GONZALES — Less than a week after the Ascension Parish Council grilled the parish's human resources director about a plan to hire a consulting firm, Parish President Kenny Matassa fired the personnel chief with little public explanation.
Taleta Wesley had been hired just over a year ago to supervise major structural reforms in the parish's 500-person operation. SSA Consultants had recommended changes last year and Wesley went before the Parish Council by herself Sept. 6 to recommend a new contract with the firm. Council members eventually agreed.
In a statement this week, parish officials confirmed Wesley's departure and said Don Hysell, a top administration official, would take over as interim human resources director.
"Mr. Hysell, with over 20 years of experience as a human resources professional, will continue the process of implementing organizational reforms recommended by SSA and will lead the search for a new Human Resources Director," said Kyle Gautreau, parish spokesman.
Wesley's job-performance record includes instances in which the parish administration questioned the quality of her work prior to her appearance before the council. She has told council members she plans to appeal her firing and would like for a hearing to be held in a public setting.
SSA had found last year that parish personnel operations were woefully out of date on a number of fronts from computerization to training programs. It recommended the parish develop up to 200 new job descriptions that could be used as the baseline for an employee pay-for-performance system and the parish hired Wesley to start making the changes.
During the council meeting Sept. 6, council members aired skepticism and frustration with the pace of those reforms — specifically the creation of job descriptions — and the need to hire SSA yet again after already spending thousands of dollars. She had asked previously for additional staff members.
Gautreau declined further comment, and Wesley declined to comment at all. Some council members contacted about Wesley's termination said they weren't privy to the administration's reasons.
But Councilman Travis Turner said that administration officials had a hard time accepting some of Wesley's recommendations. He said Wesley had mentioned to him an incident in which she identified possible conflicts of interest with the way the parish selects its health insurer but administration officials didn't want to deal with it.
"They just don’t want to listen to her," Turner said.
When asked who in the administration wouldn't listen, Turner said "the head honchos" and "main people in charge." When asked if that included Matassa, Turner added, "I said the head honchos, the main people in charge."
Gautreau, the parish spokesman, did not respond Friday directly to Turner's broader complaints. But Gautreau said the parish attorney reviewed her claims about the insurance process "at the request of administration and found them to be without merit."
Turner added that he felt Wesley was essentially left on her own Sept. 6 to explain the proposed SSA contract, which the council ended up adopting, as a way to create a public pretext for her termination. Matassa was absent to due the death of his father.
Through a public records request Thursday, The Advocate obtained the publicly available portions of Wesley's personnel file.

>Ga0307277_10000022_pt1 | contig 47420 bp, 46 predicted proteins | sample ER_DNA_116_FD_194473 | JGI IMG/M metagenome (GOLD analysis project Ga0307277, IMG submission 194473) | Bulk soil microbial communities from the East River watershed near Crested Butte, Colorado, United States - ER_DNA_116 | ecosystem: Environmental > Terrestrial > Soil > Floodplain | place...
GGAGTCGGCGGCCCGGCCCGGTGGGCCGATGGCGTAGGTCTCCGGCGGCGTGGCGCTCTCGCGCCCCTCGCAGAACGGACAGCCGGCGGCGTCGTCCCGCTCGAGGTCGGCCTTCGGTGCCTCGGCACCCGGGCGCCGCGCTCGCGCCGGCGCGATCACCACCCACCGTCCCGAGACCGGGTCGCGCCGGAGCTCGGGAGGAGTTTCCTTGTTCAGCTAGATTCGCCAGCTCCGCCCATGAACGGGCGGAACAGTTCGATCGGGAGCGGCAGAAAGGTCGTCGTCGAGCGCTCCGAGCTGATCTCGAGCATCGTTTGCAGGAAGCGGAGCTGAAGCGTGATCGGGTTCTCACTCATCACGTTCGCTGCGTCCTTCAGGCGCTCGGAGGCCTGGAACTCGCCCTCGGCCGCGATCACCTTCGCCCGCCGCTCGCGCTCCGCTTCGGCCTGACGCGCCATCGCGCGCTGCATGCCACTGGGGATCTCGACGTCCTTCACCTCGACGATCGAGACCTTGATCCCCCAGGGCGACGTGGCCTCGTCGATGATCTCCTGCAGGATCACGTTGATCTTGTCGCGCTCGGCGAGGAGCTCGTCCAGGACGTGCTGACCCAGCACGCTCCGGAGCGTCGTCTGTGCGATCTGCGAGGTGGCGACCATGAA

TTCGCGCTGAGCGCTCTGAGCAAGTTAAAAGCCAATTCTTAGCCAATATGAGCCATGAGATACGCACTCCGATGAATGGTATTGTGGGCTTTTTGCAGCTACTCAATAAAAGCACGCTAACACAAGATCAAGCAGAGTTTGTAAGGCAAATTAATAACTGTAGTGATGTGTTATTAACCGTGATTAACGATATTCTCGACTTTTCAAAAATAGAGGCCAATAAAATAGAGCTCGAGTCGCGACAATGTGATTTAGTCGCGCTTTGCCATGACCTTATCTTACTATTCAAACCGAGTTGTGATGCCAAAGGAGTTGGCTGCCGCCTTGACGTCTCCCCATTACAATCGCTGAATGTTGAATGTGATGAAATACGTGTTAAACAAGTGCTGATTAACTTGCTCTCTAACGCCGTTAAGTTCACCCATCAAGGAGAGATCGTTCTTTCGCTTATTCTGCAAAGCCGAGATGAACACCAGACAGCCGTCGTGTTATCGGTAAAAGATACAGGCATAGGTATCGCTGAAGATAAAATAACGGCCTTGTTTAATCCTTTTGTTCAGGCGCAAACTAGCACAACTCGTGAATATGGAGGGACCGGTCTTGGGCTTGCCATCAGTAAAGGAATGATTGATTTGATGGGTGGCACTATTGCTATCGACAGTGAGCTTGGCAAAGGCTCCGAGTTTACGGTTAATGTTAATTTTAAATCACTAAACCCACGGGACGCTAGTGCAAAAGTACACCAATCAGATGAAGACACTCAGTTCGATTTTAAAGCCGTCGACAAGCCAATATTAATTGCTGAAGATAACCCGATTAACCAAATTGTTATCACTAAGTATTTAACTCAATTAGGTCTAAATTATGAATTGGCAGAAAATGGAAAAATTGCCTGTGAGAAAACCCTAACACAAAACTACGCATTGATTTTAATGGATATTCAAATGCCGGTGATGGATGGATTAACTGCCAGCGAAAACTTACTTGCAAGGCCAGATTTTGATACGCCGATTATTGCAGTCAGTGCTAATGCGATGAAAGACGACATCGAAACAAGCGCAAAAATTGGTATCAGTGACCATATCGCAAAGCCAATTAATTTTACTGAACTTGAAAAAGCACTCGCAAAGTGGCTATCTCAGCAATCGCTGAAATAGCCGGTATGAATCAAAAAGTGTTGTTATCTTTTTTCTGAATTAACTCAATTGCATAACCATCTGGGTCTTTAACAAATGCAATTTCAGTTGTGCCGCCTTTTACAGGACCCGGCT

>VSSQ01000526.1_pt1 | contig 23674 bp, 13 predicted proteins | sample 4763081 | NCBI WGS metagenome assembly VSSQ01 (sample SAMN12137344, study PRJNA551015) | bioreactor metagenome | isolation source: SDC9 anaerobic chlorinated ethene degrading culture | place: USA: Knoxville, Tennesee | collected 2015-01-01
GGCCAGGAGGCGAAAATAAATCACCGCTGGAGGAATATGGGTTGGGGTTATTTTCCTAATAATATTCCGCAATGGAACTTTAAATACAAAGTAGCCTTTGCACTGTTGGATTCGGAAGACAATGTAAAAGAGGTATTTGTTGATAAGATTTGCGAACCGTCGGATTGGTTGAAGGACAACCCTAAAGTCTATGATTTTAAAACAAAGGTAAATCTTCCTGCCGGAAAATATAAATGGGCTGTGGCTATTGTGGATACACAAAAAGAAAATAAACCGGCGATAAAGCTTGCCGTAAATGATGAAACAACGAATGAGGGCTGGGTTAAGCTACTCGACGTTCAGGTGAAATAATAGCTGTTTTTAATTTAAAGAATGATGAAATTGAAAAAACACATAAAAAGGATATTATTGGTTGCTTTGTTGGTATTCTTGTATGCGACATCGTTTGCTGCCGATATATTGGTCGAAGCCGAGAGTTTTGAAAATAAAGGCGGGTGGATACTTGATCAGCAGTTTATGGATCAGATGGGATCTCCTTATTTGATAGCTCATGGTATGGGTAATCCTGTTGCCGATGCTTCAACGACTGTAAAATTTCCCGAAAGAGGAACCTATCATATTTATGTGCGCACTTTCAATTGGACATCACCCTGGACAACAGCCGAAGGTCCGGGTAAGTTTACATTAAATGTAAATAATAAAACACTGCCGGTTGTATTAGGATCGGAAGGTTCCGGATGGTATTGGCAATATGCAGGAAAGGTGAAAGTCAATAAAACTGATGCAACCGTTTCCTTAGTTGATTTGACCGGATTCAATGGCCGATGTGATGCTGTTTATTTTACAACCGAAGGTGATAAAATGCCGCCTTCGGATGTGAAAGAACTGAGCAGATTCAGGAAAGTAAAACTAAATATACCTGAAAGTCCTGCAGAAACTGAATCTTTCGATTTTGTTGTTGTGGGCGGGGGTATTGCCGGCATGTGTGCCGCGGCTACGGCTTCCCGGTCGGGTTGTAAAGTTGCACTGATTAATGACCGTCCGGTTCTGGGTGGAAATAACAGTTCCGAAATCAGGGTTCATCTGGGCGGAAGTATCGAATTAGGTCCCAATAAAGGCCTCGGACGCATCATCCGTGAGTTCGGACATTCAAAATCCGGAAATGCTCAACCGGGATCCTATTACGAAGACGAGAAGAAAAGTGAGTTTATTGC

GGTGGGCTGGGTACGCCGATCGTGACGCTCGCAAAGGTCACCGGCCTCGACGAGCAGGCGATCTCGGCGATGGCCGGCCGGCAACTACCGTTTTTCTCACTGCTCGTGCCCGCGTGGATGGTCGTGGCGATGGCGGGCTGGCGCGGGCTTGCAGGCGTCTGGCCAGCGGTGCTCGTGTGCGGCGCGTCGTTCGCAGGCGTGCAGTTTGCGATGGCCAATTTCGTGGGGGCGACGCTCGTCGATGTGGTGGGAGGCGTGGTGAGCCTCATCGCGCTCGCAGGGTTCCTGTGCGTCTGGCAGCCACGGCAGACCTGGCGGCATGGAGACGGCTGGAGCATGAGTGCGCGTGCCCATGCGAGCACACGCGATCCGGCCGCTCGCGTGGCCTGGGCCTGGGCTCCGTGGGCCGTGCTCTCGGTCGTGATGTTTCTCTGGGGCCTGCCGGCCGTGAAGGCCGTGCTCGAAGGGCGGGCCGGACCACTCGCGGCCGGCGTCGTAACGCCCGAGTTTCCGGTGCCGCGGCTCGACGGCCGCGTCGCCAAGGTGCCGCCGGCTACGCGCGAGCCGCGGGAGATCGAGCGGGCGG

In the termination form dated Sept. 12, Ken Dawson, the chief administrative officer, wrote that he wasn't pointing to one incident but her total work history as the basis for his recommendation to fire her.
"It simply is not working out," Dawson wrote.
The records request also produced a disciplinary action form and two "coaching forms" that Dawson had filed against Wesley since Aug. 8.
One of the coaching forms, which are designed to address a concern short of discipline, noted that "several council members" found her conduct in an Aug. 2 appeal of another employee's termination lacked professionalism.
At one point, Wesley apparently gave Matassa, her boss, the "directive" not to "answer a question from a councilman," the form says.
"This indicated a perceived lack of respect from a few of the Council Members," the form says. "It is noted that several Council Members were displeased, and expressed their concerns to Administration."
In the appeal hearings, which are largely closed to the public, council members can overturn administration decisions. Council members have previously described them as a trial-like atmosphere in which the employee and administrators make their case and council members ask questions and review the documentation.
In that instance in Donaldsonville, the council reinstated the employee and overturned his termination on an 8-3 vote.
Councilwoman Teri Casso, who has been a major booster of the SSA project and had publicly welcomed Wesley's hiring, said she did recall an incident in the closed hearing with Wesley similar to what the form described but didn't remember the exact question.
"I thought it was inappropriate," Casso said.
In a more serious discipline form, dated Sept. 12, Wesley was accused of insubordination when she unilaterally made changes to the status of a Human Resources employee without first obtaining Matassa's required signature. Wesley had recommended the employee for demotion.
The other coaching form, dated Aug. 8, noted Wesley made job referrals for a former employee who had been "separated" from the parish. She also called the employee's house to share those job options, prompting a call to the parish from the concerned spouse.
The form says the calls could place the parish in a "difficult position" and send "mixed signals" about the employee's separation.